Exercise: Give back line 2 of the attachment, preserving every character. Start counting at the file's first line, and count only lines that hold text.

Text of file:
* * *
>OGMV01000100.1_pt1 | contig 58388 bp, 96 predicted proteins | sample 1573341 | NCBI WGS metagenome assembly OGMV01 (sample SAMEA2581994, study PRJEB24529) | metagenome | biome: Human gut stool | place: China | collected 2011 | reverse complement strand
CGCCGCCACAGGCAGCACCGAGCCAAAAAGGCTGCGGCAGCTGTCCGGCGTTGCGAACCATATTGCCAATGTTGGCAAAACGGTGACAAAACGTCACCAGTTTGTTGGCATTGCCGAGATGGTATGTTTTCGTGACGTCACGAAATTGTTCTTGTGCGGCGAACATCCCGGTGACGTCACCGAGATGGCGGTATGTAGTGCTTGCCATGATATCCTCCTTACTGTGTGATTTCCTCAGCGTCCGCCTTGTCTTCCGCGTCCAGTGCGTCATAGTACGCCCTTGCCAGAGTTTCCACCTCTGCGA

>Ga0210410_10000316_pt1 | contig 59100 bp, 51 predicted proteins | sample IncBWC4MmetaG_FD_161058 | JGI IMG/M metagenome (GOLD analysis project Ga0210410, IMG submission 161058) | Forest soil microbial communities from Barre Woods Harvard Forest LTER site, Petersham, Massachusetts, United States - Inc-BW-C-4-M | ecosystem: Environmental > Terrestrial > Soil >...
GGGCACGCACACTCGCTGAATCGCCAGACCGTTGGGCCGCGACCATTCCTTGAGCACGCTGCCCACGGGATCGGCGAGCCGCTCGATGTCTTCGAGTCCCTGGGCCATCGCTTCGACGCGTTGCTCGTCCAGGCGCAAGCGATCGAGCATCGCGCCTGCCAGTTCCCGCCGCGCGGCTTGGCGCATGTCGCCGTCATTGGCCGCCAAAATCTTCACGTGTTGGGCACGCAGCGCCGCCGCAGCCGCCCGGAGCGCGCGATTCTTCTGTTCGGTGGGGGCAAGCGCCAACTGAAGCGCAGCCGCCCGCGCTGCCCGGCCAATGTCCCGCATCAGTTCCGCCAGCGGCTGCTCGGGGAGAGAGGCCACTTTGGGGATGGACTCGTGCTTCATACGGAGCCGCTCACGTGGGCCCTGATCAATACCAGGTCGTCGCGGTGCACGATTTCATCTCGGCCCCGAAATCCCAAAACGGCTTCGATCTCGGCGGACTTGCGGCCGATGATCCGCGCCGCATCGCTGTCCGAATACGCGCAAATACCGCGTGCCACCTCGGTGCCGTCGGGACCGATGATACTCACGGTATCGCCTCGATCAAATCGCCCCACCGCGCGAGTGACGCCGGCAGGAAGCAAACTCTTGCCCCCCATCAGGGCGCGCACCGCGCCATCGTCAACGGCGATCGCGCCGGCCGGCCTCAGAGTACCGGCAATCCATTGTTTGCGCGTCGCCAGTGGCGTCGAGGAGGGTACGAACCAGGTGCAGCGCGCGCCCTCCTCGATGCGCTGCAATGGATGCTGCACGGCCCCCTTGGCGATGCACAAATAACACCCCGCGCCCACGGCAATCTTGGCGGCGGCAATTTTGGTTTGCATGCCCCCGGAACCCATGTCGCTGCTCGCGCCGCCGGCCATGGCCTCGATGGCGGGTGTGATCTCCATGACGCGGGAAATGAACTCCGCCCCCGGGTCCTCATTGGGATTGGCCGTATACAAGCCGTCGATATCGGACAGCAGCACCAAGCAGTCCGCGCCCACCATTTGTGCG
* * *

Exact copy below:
CGCCGCCACAGGCAGCACCGAGCCAAAAAGGCTGCGGCAGCTGTCCGGCGTTGCGAACCATATTGCCAATGTTGGCAAAACGGTGACAAAACGTCACCAGTTTGTTGGCATTGCCGAGATGGTATGTTTTCGTGACGTCACGAAATTGTTCTTGTGCGGCGAACATCCCGGTGACGTCACCGAGATGGCGGTATGTAGTGCTTGCCATGATATCCTCCTTACTGTGTGATTTCCTCAGCGTCCGCCTTGTCTTCCGCGTCCAGTGCGTCATAGTACGCCCTTGCCAGAGTTTCCACCTCTGCGA